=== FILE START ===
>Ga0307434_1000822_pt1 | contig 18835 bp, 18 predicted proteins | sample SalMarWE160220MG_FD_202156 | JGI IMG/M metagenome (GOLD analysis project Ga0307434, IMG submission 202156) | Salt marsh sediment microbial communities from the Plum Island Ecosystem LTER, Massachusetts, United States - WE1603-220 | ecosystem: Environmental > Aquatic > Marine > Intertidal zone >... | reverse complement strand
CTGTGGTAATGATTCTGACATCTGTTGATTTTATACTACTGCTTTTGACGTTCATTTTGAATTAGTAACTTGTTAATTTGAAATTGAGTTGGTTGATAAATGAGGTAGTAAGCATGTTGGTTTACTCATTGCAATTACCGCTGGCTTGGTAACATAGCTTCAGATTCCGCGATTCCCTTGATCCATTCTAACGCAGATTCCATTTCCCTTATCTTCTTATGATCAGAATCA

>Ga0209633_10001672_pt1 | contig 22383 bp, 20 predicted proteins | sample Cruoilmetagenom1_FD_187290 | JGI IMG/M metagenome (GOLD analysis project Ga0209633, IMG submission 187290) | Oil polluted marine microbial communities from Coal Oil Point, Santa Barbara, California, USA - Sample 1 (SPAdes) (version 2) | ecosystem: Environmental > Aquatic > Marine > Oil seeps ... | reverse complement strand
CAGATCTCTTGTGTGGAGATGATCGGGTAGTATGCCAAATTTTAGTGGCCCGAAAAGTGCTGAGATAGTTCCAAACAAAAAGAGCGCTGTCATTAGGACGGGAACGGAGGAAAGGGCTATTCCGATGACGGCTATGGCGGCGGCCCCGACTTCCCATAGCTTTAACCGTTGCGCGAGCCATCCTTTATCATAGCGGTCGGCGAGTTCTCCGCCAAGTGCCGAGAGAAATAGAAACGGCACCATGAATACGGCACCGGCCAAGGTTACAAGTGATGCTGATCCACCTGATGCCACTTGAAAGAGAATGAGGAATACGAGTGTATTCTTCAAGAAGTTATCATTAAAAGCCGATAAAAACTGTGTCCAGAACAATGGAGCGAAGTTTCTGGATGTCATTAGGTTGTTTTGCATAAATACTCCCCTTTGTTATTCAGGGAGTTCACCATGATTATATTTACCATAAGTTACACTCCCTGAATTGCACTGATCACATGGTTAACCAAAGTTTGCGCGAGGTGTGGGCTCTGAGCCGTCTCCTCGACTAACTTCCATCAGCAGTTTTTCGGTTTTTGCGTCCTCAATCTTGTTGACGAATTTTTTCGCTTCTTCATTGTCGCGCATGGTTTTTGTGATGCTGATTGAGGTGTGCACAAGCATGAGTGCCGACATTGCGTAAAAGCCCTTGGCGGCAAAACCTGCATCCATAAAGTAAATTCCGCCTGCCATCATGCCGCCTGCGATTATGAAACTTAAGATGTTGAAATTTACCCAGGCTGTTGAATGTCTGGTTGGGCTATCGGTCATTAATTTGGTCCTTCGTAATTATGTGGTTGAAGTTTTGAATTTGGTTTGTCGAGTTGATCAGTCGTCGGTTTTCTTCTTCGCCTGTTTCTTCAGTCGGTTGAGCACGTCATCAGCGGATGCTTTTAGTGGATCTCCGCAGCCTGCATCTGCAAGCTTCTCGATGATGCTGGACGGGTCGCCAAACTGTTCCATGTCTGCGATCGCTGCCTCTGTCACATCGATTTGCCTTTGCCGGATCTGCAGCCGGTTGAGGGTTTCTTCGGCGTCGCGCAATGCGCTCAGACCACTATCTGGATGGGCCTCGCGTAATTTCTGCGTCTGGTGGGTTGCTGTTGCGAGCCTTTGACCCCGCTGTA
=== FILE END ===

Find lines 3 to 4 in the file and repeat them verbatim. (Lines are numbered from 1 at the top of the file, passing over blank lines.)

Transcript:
>Ga0209633_10001672_pt1 | contig 22383 bp, 20 predicted proteins | sample Cruoilmetagenom1_FD_187290 | JGI IMG/M metagenome (GOLD analysis project Ga0209633, IMG submission 187290) | Oil polluted marine microbial communities from Coal Oil Point, Santa Barbara, California, USA - Sample 1 (SPAdes) (version 2) | ecosystem: Environmental > Aquatic > Marine > Oil seeps ... | reverse complement strand
CAGATCTCTTGTGTGGAGATGATCGGGTAGTATGCCAAATTTTAGTGGCCCGAAAAGTGCTGAGATAGTTCCAAACAAAAAGAGCGCTGTCATTAGGACGGGAACGGAGGAAAGGGCTATTCCGATGACGGCTATGGCGGCGGCCCCGACTTCCCATAGCTTTAACCGTTGCGCGAGCCATCCTTTATCATAGCGGTCGGCGAGTTCTCCGCCAAGTGCCGAGAGAAATAGAAACGGCACCATGAATACGGCACCGGCCAAGGTTACAAGTGATGCTGATCCACCTGATGCCACTTGAAAGAGAATGAGGAATACGAGTGTATTCTTCAAGAAGTTATCATTAAAAGCCGATAAAAACTGTGTCCAGAACAATGGAGCGAAGTTTCTGGATGTCATTAGGTTGTTTTGCATAAATACTCCCCTTTGTTATTCAGGGAGTTCACCATGATTATATTTACCATAAGTTACACTCCCTGAATTGCACTGATCACATGGTTAACCAAAGTTTGCGCGAGGTGTGGGCTCTGAGCCGTCTCCTCGACTAACTTCCATCAGCAGTTTTTCGGTTTTTGCGTCCTCAATCTTGTTGACGAATTTTTTCGCTTCTTCATTGTCGCGCATGGTTTTTGTGATGCTGATTGAGGTGTGCACAAGCATGAGTGCCGACATTGCGTAAAAGCCCTTGGCGGCAAAACCTGCATCCATAAAGTAAATTCCGCCTGCCATCATGCCGCCTGCGATTATGAAACTTAAGATGTTGAAATTTACCCAGGCTGTTGAATGTCTGGTTGGGCTATCGGTCATTAATTTGGTCCTTCGTAATTATGTGGTTGAAGTTTTGAATTTGGTTTGTCGAGTTGATCAGTCGTCGGTTTTCTTCTTCGCCTGTTTCTTCAGTCGGTTGAGCACGTCATCAGCGGATGCTTTTAGTGGATCTCCGCAGCCTGCATCTGCAAGCTTCTCGATGATGCTGGACGGGTCGCCAAACTGTTCCATGTCTGCGATCGCTGCCTCTGTCACATCGATTTGCCTTTGCCGGATCTGCAGCCGGTTGAGGGTTTCTTCGGCGTCGCGCAATGCGCTCAGACCACTATCTGGATGGGCCTCGCGTAATTTCTGCGTCTGGTGGGTTGCTGTTGCGAGCCTTTGACCCCGCTGTA